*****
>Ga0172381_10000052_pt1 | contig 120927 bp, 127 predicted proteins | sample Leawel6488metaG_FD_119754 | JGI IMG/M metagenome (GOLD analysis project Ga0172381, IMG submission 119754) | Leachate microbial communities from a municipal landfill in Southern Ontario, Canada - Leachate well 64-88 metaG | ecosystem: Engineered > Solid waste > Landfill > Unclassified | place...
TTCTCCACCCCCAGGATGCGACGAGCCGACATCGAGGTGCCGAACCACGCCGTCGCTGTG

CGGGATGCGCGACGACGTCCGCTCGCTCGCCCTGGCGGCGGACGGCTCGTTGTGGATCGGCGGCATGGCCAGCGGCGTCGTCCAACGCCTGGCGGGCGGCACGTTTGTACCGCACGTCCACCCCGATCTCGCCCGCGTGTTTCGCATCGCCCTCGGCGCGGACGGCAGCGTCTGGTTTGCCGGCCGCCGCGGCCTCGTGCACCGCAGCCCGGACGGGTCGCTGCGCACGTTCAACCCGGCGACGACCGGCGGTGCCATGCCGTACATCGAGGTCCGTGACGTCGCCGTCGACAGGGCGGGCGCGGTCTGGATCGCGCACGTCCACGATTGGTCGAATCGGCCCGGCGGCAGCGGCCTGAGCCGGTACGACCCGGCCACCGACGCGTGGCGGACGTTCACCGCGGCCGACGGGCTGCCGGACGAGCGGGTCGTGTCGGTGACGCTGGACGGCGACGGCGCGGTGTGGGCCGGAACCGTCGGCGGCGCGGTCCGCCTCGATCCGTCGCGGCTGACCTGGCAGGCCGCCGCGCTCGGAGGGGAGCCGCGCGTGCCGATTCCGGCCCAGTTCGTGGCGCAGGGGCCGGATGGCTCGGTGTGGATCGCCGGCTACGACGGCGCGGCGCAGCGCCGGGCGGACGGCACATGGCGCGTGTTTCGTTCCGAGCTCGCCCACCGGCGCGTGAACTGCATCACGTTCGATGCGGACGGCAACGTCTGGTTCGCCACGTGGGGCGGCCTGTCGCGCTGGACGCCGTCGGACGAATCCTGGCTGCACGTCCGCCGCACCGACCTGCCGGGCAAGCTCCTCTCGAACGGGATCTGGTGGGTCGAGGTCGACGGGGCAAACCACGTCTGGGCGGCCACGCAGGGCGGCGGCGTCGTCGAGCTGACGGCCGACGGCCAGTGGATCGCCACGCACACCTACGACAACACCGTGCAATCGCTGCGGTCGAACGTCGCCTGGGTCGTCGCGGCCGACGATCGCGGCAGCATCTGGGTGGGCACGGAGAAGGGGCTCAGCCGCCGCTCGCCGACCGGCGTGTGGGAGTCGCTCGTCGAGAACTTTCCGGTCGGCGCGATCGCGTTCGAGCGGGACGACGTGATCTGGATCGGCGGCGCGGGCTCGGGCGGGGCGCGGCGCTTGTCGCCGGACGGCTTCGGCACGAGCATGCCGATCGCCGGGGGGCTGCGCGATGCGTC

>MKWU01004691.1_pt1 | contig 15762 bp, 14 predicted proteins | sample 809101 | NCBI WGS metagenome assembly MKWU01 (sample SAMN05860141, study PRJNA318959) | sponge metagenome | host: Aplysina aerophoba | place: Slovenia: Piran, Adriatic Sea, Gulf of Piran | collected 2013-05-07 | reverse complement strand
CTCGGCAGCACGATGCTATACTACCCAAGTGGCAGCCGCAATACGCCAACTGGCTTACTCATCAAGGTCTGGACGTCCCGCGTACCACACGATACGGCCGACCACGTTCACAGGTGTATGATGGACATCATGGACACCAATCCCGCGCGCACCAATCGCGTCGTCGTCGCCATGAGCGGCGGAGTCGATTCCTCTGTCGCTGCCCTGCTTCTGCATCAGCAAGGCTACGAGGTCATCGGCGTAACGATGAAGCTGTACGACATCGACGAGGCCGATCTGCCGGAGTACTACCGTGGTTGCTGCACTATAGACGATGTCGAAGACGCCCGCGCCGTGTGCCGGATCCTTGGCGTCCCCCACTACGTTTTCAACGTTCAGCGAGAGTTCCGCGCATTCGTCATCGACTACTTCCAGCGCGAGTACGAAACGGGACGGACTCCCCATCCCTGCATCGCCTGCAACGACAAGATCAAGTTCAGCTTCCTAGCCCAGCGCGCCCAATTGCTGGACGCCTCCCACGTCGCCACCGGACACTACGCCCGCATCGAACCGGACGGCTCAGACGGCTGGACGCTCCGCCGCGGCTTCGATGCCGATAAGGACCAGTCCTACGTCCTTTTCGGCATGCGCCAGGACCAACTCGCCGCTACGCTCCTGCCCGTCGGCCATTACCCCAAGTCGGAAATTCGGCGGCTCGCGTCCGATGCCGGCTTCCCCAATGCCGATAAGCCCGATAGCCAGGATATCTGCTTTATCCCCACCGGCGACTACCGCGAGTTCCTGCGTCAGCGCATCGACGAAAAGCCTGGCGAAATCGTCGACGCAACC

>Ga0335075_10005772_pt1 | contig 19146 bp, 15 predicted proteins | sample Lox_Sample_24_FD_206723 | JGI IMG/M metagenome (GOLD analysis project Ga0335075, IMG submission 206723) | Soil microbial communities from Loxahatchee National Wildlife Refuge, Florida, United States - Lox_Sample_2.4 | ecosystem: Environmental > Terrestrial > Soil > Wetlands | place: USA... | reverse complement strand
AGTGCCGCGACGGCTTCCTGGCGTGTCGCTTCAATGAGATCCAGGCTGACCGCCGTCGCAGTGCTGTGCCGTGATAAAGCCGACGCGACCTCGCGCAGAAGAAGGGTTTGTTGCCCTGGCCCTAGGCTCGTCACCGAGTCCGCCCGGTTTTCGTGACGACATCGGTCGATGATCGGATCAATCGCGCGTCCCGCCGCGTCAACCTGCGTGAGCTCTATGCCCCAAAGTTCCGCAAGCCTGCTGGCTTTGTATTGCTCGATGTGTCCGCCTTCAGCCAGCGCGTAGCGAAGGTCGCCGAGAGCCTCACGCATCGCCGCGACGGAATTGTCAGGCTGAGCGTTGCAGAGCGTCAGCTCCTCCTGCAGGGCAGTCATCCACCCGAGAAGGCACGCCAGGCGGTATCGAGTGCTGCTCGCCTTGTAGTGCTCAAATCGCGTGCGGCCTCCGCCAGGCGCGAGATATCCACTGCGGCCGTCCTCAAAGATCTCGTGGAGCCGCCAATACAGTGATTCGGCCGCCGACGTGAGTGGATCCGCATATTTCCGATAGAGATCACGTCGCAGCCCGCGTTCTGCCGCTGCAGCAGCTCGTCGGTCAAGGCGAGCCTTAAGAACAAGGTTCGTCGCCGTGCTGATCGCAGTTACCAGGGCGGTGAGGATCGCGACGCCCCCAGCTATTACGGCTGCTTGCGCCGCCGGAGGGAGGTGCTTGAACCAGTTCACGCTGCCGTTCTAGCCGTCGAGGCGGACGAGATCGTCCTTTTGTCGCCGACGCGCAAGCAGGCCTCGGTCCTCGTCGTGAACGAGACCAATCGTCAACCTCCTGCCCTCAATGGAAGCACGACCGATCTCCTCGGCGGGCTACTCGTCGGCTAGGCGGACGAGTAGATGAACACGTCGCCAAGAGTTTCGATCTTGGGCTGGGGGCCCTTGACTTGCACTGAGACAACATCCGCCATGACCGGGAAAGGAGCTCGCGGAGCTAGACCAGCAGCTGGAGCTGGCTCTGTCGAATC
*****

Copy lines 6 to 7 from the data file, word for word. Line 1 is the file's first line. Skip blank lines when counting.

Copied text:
>Ga0335075_10005772_pt1 | contig 19146 bp, 15 predicted proteins | sample Lox_Sample_24_FD_206723 | JGI IMG/M metagenome (GOLD analysis project Ga0335075, IMG submission 206723) | Soil microbial communities from Loxahatchee National Wildlife Refuge, Florida, United States - Lox_Sample_2.4 | ecosystem: Environmental > Terrestrial > Soil > Wetlands | place: USA... | reverse complement strand
AGTGCCGCGACGGCTTCCTGGCGTGTCGCTTCAATGAGATCCAGGCTGACCGCCGTCGCAGTGCTGTGCCGTGATAAAGCCGACGCGACCTCGCGCAGAAGAAGGGTTTGTTGCCCTGGCCCTAGGCTCGTCACCGAGTCCGCCCGGTTTTCGTGACGACATCGGTCGATGATCGGATCAATCGCGCGTCCCGCCGCGTCAACCTGCGTGAGCTCTATGCCCCAAAGTTCCGCAAGCCTGCTGGCTTTGTATTGCTCGATGTGTCCGCCTTCAGCCAGCGCGTAGCGAAGGTCGCCGAGAGCCTCACGCATCGCCGCGACGGAATTGTCAGGCTGAGCGTTGCAGAGCGTCAGCTCCTCCTGCAGGGCAGTCATCCACCCGAGAAGGCACGCCAGGCGGTATCGAGTGCTGCTCGCCTTGTAGTGCTCAAATCGCGTGCGGCCTCCGCCAGGCGCGAGATATCCACTGCGGCCGTCCTCAAAGATCTCGTGGAGCCGCCAATACAGTGATTCGGCCGCCGACGTGAGTGGATCCGCATATTTCCGATAGAGATCACGTCGCAGCCCGCGTTCTGCCGCTGCAGCAGCTCGTCGGTCAAGGCGAGCCTTAAGAACAAGGTTCGTCGCCGTGCTGATCGCAGTTACCAGGGCGGTGAGGATCGCGACGCCCCCAGCTATTACGGCTGCTTGCGCCGCCGGAGGGAGGTGCTTGAACCAGTTCACGCTGCCGTTCTAGCCGTCGAGGCGGACGAGATCGTCCTTTTGTCGCCGACGCGCAAGCAGGCCTCGGTCCTCGTCGTGAACGAGACCAATCGTCAACCTCCTGCCCTCAATGGAAGCACGACCGATCTCCTCGGCGGGCTACTCGTCGGCTAGGCGGACGAGTAGATGAACACGTCGCCAAGAGTTTCGATCTTGGGCTGGGGGCCCTTGACTTGCACTGAGACAACATCCGCCATGACCGGGAAAGGAGCTCGCGGAGCTAGACCAGCAGCTGGAGCTGGCTCTGTCGAATC